It’s taken me too long to make soup from vegetables that are past their prime. This week the papers were full of articles about food waste so I was inspired to make soup from the pile of wrinkly and forlorn vegetables that have been sitting on the kitchen counter for the last two weeks. Instead of putting them in the compost heap or worse yet the trash, I was motivated to make something delicious from them after reading about Dan Barber’s new food waste pop-up, WastED, and what’s happening in Portland, Seattle, and San Francisco to make composting go mainstream.
The big new idea is that food waste is moving beyond the good food movement and becoming a broad consumer concern. The numbers on food waste are staggering. It’s estimated that about 31% of all food in the United States is wasted and the estimates for global food waste are even higher. What makes these food waste statistics all the more intriguing is the imperative to expand food production by 70% by the year 2050 to feed a world population of 9 billion people. Tackling food waste has the potential to possibly lower the expansion of food production to 40% in a 35 year period. That works out to about a percent a year, a much more manageable target that can be achieved without further harsh impact on land, water, and air. Clearly, food waste is part of the solution to feeding the world population today and in the future.
What’s exciting about food waste is that it’s entering mainstream conversations and is being understood as the complement to the local food movement. Local food production and food waste form a reinforcing closed-loop with many environmental and social benefits. They both work hand-in hand and are part of one virtuous local food system where locally produced food builds the local economy, expands access to varied and more nutritious food, and tackles food insecurity at the local level, right where it hits hardest.
Minimizing food waste and returning compostable matter to the soil also contributes to this virtuous cycle by dealing with the waste side of the equation. It creates markets and builds the local economy by diverting healthy and nutritious food from the landfill and bringing it to food-insecure local communities that simply do not have access to fresh food, choice, and variety. It also channels compostable matter with precious carbon sequestering and fertilizing abilities right back to the local food producing soil. It’s an elegant, robust, and sustainable closed loop.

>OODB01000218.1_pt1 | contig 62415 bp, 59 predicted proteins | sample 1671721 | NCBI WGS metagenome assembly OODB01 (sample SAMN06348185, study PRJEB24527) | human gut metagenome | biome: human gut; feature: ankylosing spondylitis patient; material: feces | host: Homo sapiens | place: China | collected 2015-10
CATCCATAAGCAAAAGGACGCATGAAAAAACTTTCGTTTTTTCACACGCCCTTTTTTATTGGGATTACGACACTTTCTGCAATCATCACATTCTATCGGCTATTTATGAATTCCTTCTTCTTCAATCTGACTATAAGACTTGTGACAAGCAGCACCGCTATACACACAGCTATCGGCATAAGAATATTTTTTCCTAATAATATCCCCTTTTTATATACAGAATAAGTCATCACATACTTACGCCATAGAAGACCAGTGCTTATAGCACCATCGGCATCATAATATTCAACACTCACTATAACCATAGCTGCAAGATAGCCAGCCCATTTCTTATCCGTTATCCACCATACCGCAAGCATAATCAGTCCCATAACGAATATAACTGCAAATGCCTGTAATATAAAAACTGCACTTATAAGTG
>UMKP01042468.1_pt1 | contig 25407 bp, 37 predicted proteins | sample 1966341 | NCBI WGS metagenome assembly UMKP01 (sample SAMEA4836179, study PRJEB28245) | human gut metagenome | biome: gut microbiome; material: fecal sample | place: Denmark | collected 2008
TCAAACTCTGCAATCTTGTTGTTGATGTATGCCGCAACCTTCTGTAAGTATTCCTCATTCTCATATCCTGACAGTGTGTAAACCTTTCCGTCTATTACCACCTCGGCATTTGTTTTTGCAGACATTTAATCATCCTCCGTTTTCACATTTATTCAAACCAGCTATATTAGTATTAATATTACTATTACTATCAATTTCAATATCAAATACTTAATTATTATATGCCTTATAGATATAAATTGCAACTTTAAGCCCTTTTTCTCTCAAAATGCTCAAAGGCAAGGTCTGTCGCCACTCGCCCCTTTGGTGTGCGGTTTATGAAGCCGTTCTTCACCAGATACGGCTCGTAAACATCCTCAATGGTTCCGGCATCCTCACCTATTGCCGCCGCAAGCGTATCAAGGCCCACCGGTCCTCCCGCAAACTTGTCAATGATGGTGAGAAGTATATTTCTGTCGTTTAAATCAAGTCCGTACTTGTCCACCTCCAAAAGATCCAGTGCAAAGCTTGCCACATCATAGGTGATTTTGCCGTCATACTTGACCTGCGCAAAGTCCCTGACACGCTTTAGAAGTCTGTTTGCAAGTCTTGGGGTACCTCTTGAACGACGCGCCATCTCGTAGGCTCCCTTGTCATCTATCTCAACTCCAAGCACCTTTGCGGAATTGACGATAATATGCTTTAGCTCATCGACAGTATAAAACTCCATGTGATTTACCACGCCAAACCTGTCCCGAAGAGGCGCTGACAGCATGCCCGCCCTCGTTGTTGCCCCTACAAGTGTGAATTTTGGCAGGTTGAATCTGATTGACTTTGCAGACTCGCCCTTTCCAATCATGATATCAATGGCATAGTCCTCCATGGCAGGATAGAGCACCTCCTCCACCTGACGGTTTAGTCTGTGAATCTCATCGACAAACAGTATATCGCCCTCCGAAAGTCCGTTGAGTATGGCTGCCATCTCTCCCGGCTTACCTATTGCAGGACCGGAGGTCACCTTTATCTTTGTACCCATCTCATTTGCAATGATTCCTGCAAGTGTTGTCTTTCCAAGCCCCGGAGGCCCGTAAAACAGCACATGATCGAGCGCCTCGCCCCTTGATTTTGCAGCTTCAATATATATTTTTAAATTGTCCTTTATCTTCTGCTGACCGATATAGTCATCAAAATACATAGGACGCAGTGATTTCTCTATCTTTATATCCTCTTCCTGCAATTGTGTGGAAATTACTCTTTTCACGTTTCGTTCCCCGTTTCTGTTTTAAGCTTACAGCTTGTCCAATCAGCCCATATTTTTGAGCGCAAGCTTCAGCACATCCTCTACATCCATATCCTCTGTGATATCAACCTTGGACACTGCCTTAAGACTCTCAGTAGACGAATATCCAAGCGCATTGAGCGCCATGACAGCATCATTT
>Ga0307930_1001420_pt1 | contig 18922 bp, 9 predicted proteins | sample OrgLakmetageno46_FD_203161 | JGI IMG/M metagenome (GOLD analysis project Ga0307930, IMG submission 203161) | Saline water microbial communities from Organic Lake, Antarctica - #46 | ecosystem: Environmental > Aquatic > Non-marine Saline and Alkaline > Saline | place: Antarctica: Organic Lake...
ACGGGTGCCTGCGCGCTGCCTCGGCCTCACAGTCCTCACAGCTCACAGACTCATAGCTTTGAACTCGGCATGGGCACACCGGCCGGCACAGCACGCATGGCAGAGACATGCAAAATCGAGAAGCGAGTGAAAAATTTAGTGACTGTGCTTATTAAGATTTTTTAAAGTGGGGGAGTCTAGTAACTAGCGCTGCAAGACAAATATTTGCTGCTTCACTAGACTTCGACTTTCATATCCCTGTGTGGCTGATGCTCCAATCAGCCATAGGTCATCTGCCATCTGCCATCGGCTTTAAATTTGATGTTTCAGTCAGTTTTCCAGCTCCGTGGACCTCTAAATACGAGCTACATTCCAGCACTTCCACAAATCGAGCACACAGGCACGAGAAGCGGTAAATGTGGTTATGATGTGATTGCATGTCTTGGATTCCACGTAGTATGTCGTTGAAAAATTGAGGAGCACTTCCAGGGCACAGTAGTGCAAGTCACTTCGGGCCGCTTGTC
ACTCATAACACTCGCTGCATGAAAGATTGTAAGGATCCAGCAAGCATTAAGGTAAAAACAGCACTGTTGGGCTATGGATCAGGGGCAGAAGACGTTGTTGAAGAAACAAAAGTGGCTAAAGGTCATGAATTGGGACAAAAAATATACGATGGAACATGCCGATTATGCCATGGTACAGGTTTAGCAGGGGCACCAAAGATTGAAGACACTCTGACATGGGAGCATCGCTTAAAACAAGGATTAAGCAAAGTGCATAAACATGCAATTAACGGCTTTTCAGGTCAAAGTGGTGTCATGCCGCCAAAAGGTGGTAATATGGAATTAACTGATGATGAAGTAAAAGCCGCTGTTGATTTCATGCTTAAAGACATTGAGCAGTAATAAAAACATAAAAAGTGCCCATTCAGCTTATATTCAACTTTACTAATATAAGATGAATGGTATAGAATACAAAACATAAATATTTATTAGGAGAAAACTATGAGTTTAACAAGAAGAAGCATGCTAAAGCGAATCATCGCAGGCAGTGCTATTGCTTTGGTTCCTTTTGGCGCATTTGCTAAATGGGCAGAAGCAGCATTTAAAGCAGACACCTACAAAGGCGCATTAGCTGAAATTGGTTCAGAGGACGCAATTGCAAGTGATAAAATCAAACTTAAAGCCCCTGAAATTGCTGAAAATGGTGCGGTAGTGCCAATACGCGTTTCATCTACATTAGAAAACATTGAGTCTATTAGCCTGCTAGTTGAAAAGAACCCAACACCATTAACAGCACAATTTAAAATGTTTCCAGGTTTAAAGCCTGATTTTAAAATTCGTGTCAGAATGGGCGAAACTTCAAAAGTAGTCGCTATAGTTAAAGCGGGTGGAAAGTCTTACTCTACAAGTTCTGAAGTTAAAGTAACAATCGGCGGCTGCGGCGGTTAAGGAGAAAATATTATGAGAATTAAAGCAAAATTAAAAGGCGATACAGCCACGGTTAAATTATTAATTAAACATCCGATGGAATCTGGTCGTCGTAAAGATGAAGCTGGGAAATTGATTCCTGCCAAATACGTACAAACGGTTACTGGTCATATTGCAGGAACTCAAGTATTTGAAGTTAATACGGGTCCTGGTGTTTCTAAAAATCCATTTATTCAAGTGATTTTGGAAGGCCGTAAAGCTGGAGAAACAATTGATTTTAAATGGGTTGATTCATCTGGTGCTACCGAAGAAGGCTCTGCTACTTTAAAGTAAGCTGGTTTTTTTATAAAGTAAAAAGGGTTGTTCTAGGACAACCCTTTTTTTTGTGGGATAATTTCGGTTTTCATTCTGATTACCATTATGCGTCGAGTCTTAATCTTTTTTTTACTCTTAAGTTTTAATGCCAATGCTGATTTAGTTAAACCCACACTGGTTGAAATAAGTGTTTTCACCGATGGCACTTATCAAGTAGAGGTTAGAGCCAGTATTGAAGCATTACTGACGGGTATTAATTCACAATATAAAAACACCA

Until recently, my understanding of local food was only defined by food miles and the distance between where food is grown and raised and where it is consumed. While correct, that’s a narrow and literal definition of local food. I think PhilAckerman-Leist does a really good job of capturing the broader concept of local food. He says the local food discussion is at its best when the conversation is an expression of caring, caring about local landscapes, the ecological impacts of distance, our sense of place, the people and their needs in our communities, and the building of various economic relationships at the local level.
Reading about local food and food waste has gotten me to see food, and local food in particular, differently. I now try to see food as a precious resource and not as a limitless commodity. This shift in mindset has added some new constraints to my cooking and eating but it’s also opened me up to many fresh ideas and tasty dishes such as this gorgeous and delicious soup that was literally rescued from the trash bin.
Past Prime Roast Pepper Onion and Garlic Soup
4 soft, wrinkly peppers
2 old dry onions
12 cloves of garlic
¼ cup of olive oil
¼ cup of heavy cream (whole milk, 2% milk, soy milk, or almond milk might be interesting substitutes)
4 cups chicken stock
10-12 basil leaves
4-6 dried red chili peppers
½ cup toasted almond slivers
Sour cream to taste
Salt & pepper to taste
Even though this recipe is very simple and not time consuming, it is best prepared a day or two ahead to allow the flavors to mature and meld.
Begin by peeling and chopping the onions into big chunks. Remove the seeds from the peppers and conserve for planting or composting. Chop the peppers into large chunks. Remove the outer skin on the garlic and reserve for composting. Toss the onions, peppers, and garlic in the olive oil along with the salt and pepper. Spread the vegetables on a baking sheet lined with parchment paper and roast in the oven for about 40 minutes.
Once the roasted vegetables are cool, put them in a bowl with chicken stock and then store in the refrigerator overnight. On the day of serving, puree the roasted vegetables and chicken stock using an immersion or conventional blender. The puree should be an earthy red color. After blending, stir ¼ cup of heavy cream into the puree and then heat gently on the stove top. Continue stirring to fully incorporate the cream into the soup and be careful to not boil it. The solids in the heavy cream will separate and the soup will look like it has been cooked with scrambled eggs.
Once the soup is warm, ladle it into soup bowls and top with croutons or toasted almond slivers, fresh chopped herbs, and a dollop of sour cream.